Warc, 25 June 2014
BEIJING: CPG brands and retailers should focus their marketing efforts in China on distinct consumer archetypes according to a new study from consulting firm Accenture.
For The Allure and Challenges of China's Changing Consumer Market, Accenture surveyed 3,500 urban consumers aged 18 to 55 living in 27 27 cities across Tiers 1 to 4 and with household income levels between ¥45,000 and ¥600,000, so excluding the wealthy and low income classes.
It identified a total of eight such archetypes – based on income, attitudes towards shopping, consumption needs and buying power – each with their own preferences and behaviours, and argued that companies needed to develop "differentiating strategies and value propositions that can be adapted to meet the needs of each".
At the lower income ranges, aspirational wage earners and price-sensitive families dominated, together making up about 30% of the urban Chinese consumer market.
A middle income group included internet civilians (23%) and thrifty householders (18%), although the latter had some crossover with the lower income range. A wealthier group contained fashion-forward consumers (5%), yuppies (10%), exclusive service buyers (6%) and conservative middle-income shoppers (8%).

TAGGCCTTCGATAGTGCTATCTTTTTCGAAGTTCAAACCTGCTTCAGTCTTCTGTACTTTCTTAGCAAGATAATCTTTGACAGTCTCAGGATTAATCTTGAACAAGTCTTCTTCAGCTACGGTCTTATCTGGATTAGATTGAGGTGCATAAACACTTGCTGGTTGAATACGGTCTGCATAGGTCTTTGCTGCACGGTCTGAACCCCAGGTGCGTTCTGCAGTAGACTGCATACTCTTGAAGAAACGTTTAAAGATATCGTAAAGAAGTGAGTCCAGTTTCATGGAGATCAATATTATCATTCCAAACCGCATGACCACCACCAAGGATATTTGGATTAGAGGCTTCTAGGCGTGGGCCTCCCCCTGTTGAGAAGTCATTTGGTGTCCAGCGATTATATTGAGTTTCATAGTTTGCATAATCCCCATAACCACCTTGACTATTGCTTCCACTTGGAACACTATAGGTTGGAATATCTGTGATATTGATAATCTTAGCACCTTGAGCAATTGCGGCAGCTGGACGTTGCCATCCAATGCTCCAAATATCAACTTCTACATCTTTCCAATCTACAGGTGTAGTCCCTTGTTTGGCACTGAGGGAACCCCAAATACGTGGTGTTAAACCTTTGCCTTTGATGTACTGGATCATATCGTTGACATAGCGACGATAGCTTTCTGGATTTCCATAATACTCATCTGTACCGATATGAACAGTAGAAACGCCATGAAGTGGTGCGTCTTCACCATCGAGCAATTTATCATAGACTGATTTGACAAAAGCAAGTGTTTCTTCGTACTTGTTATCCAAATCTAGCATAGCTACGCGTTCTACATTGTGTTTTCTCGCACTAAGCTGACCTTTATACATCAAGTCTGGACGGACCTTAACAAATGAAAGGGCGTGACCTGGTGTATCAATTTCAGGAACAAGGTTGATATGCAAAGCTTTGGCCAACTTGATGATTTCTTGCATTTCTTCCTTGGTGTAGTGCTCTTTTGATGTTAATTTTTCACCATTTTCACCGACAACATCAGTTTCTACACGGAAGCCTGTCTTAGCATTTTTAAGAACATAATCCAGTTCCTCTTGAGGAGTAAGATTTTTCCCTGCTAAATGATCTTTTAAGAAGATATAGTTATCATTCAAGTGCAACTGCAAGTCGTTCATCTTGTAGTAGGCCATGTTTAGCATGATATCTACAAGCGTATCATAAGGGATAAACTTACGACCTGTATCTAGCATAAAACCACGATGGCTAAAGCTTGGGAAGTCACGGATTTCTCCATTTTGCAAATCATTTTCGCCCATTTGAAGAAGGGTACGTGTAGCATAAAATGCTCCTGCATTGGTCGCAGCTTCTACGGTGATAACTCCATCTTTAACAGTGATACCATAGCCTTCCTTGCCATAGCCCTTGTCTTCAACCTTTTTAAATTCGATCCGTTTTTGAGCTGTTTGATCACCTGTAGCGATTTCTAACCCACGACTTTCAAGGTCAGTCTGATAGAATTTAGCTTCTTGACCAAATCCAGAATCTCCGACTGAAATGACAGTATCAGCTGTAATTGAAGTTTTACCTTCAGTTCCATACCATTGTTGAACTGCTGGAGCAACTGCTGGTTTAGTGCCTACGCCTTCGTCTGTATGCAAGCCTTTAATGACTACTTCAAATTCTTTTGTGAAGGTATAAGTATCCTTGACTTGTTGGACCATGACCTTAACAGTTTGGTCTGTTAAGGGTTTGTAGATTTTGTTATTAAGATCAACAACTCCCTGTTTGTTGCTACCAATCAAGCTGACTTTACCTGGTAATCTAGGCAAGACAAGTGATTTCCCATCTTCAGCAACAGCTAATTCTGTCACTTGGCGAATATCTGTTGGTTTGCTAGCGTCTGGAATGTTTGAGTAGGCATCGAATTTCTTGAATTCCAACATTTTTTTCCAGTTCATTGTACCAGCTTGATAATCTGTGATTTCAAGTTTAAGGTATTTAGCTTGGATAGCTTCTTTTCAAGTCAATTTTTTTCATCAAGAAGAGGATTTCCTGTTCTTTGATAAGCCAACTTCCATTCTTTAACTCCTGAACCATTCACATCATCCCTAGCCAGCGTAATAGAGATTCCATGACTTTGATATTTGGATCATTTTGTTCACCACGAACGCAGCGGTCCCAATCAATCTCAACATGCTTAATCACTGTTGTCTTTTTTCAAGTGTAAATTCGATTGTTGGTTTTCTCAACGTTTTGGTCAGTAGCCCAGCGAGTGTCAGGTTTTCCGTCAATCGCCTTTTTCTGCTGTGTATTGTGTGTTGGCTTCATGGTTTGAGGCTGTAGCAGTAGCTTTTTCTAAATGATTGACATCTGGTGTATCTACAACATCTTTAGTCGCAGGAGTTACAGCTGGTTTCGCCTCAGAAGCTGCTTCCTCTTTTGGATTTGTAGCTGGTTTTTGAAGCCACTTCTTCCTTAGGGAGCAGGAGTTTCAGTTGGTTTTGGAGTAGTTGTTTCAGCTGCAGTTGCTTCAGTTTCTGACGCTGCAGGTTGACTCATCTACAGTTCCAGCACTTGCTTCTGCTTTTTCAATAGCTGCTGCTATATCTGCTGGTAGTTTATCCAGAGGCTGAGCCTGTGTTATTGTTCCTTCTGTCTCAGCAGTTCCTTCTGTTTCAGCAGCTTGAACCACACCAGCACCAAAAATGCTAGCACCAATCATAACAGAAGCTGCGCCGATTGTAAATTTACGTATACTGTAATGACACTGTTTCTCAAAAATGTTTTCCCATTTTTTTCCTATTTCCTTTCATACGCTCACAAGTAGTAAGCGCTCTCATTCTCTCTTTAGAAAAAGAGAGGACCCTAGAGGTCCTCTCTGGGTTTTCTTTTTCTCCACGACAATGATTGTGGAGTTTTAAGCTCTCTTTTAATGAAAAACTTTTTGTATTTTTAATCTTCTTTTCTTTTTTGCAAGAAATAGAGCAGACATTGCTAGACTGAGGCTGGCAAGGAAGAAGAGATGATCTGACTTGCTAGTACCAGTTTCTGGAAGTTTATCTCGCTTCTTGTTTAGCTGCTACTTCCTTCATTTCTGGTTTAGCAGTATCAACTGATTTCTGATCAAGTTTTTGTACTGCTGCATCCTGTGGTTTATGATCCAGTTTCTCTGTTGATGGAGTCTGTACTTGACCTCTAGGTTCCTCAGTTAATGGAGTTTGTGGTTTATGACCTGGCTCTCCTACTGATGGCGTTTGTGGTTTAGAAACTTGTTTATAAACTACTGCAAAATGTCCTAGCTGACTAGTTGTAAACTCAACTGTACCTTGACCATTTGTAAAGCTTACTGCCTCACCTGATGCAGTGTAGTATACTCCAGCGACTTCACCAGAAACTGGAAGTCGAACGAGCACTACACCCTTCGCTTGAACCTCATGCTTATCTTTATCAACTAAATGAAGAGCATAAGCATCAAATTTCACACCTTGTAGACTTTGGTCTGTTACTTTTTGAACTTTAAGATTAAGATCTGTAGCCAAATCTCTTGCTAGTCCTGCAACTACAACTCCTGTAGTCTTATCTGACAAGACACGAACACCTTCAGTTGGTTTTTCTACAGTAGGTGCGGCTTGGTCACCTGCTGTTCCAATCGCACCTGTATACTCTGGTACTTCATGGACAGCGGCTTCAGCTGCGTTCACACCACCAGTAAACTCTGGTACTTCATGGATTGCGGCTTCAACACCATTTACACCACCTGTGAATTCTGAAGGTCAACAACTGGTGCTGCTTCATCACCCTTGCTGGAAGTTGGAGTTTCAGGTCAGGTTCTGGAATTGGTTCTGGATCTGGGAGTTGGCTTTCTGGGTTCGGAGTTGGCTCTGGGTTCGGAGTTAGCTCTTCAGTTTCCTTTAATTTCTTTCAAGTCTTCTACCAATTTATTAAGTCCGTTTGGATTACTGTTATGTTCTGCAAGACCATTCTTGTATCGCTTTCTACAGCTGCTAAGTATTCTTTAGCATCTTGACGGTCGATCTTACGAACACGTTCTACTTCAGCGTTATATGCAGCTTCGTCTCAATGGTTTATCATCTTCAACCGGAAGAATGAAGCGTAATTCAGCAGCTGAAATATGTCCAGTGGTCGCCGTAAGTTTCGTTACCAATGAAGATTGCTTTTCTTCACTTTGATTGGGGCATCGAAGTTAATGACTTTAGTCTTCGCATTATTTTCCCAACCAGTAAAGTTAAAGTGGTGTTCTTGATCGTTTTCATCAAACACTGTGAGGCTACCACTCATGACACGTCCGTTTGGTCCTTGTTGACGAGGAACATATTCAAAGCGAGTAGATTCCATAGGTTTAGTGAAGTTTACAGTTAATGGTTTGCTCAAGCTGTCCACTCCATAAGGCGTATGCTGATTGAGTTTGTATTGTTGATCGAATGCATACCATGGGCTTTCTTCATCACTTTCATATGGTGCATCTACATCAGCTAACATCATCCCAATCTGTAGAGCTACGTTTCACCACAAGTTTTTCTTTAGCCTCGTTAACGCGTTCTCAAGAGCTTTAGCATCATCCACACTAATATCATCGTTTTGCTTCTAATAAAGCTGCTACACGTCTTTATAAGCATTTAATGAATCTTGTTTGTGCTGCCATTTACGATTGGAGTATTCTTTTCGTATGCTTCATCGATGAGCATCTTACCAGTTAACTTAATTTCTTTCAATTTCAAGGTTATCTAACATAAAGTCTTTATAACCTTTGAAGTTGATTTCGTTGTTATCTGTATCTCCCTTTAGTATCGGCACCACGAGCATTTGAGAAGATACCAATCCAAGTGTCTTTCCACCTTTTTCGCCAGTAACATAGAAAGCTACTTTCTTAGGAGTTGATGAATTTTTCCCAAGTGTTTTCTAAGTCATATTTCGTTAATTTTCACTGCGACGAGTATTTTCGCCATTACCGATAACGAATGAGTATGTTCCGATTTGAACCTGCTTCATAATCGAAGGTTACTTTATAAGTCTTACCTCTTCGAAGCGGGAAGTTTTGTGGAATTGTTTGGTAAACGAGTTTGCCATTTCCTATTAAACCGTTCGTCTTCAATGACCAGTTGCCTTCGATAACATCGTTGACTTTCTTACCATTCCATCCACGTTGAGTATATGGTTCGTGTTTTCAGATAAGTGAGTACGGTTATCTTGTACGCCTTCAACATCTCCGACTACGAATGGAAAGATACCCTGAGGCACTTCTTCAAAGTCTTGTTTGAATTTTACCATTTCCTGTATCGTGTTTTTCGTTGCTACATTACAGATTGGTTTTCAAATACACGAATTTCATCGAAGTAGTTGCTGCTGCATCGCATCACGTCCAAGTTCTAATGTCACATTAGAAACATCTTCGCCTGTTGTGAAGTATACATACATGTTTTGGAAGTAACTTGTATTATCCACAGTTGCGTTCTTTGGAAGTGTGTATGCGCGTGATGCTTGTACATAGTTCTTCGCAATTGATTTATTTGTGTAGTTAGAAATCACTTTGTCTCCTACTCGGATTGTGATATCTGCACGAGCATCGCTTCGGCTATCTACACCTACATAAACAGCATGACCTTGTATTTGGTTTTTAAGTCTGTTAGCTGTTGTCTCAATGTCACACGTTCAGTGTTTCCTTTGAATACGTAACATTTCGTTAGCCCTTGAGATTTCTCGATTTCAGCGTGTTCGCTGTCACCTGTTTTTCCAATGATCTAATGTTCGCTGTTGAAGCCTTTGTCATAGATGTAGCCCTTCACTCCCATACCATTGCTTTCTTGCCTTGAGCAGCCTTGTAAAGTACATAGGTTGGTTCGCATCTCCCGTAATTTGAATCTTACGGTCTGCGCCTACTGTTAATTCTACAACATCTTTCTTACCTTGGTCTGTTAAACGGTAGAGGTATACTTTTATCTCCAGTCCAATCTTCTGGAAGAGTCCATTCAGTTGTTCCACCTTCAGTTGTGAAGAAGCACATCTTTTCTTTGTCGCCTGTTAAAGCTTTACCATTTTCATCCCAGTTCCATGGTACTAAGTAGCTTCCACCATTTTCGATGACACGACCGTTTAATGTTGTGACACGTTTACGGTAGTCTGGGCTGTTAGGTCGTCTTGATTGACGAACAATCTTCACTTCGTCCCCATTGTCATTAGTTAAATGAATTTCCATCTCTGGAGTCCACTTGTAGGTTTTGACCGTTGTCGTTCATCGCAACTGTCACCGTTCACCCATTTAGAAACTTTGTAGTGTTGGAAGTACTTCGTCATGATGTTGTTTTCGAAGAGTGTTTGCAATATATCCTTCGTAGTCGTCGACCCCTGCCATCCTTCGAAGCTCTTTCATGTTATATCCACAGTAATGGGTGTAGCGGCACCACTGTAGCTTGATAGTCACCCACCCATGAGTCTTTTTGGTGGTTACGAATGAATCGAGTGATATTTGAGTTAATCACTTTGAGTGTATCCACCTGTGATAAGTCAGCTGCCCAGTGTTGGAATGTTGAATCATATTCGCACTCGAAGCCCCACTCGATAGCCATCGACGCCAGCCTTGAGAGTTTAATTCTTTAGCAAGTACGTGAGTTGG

The report highlighted several wider trends that should also inform brand strategies, including the rise of middle-class lifestyles and the development of a "me" culture where social status is asserted through buying choices.
Accenture's research found that Chinese consumers were "extraordinarily curious". And while this meant they were more than usually willing to try new products – only 10% of respondents were unwilling to try new brands – it also meant that it was difficult to drive brand loyalty. Relying on brand reputation to attract shoppers was not a recommended tactic.
The growing prevalence of digital channels required the creation of "smarter, seamless and secure experiences at every point of interaction", the report said. Brands should know how to reach their target consumers online and offline.
Linked to that was the expectation of an omni-channel shopping experience by China's "very pragmatic shoppers" who leveraged multiple channels before purchase.
If brands were to make the most of targeting consumer archetypes, Accenture recommended they first invest in technology to filter data and in building analytics capabilities. A consumer engagement blueprint would help deliver a better experience while opportunities for unconventional growth, through engaging consumers in new and more dynamic ways, should also be explored.
Data sourced from Accenture; additional content by Warc staff